‘Are you big enough to walk all the way to Alton, yet?’ I asked him.

‘Oh yes, Miss,’ the hazel eyes widened. ‘I went to the fair last week with Aunt Cass and Aunt Jane.’

‘Then you can buy some sweets for your sisters, can’t you?’ I pressed the silver coin into his hand and was rewarded with a smile that made my heart lurch in my chest.

We left the Great House in high spirits, for the children had Fanny and me racing each other around the courtyard with hoops and sticks. I was quite touched to hear them cheering so loudly as I took the lead, until I realised that the racket was made on purpose to provoke Sackree into tipping a jug of water from the nursery window.

‘Is your gown very wet?’ Jane was trying not to smile as we walked down the drive. ‘I should have warned you about them: they’re little devils. Edward’s decided to take them off to Paris tomorrow. He says he’s tired of all the rain and the mud.’ She reached for my arm and linked hers through it. ‘I don’t know why he thinks Paris will be any better; Madame Bigeon says the weather there is hardly any different to London.’

As we reached the end of the drive I saw someone waving over a garden wall. It was a man who looked about Edward’s age, but much thinner and longer in the face. He didn’t call out or come any closer, but carried on doing whatever he was engaged in, which, from the way his mouth opened and closed, appeared to be talking to his laurel bushes.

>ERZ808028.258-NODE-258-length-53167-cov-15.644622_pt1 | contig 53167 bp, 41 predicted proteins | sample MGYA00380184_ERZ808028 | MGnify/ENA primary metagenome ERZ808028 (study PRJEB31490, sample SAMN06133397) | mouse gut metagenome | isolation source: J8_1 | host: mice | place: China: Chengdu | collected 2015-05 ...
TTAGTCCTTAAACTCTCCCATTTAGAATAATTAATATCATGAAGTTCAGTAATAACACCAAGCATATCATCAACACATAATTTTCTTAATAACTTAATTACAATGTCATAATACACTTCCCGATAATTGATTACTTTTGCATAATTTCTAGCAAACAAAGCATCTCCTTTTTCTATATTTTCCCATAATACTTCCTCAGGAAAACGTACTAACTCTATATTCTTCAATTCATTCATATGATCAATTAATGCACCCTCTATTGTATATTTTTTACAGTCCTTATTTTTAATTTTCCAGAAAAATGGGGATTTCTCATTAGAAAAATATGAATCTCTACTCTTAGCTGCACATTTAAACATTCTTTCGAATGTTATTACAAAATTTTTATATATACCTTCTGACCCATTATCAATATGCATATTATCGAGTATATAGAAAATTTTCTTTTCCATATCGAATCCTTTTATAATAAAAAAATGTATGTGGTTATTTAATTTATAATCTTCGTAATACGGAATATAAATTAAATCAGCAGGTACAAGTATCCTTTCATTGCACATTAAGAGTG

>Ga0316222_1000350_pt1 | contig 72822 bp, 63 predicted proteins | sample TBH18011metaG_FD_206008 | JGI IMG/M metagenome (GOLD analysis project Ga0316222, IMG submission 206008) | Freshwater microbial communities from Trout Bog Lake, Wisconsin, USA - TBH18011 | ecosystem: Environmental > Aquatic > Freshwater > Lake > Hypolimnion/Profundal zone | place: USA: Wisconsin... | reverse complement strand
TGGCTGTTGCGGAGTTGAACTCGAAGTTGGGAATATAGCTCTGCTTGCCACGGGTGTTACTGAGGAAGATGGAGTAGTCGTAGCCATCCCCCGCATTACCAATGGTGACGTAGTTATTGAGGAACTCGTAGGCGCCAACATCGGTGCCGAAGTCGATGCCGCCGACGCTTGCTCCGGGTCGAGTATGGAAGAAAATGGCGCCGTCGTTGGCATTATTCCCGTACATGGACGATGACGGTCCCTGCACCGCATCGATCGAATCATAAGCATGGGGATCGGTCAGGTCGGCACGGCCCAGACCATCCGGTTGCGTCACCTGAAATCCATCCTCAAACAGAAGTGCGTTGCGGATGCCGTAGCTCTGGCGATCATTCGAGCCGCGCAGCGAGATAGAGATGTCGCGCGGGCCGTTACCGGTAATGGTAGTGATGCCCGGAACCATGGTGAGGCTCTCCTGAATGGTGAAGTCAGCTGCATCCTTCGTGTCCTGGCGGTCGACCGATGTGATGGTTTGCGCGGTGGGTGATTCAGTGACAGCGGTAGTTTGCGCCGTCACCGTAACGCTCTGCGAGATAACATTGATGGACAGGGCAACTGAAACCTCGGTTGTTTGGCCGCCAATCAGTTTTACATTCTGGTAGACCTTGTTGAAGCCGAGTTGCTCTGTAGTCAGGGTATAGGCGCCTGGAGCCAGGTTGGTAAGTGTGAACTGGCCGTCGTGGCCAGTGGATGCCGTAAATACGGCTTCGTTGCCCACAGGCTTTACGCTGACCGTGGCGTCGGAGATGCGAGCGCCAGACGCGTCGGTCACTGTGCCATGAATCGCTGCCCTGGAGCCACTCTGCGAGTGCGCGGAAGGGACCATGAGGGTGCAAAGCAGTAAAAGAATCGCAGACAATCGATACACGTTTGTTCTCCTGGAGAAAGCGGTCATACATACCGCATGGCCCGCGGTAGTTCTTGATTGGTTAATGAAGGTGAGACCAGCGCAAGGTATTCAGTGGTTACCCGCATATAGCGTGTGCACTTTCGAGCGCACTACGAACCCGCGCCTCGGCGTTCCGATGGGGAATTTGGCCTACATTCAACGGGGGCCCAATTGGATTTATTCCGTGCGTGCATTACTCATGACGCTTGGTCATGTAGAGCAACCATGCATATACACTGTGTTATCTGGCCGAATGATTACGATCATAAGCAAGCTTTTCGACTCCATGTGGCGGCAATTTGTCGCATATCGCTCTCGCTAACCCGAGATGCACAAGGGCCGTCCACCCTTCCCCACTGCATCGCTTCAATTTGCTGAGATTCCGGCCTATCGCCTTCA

‘That’s Reverend Papillon,’ Jane hissed as we passed by. ‘He likes to rehearse his sermons in the garden. I am to marry him, you know.’ I turned to her, horrified. Seeing my face she snorted into her handkerchief. ‘I’m sorry,’ she mumbled, ‘I didn’t mean to alarm you. It’s been a joke in the family ever since we moved to Chawton. He lives with his maiden sister and I don’t think he would marry me if I was the last woman on earth.’ She winked at me over the white lace of the handkerchief. ‘I shouldn’t be mean about him: he actually went out and bought his own copy of Sense and Sensibility. After church the other day he asked me if he was the inspiration for Edward Ferrars. I didn’t have the heart to tell him I wrote it fifteen years before we came to live here.’

The cottage was just a few yards away now and I could see Mrs Austen walking up the path with a basket of carrots. I couldn’t help imagining how happy she would have been to see her daughter married to a parson, however laughable Jane made it sound. And to my shame I realised that I was jealous of the Reverend Papillon, for no other reason than that he was a man and I was not.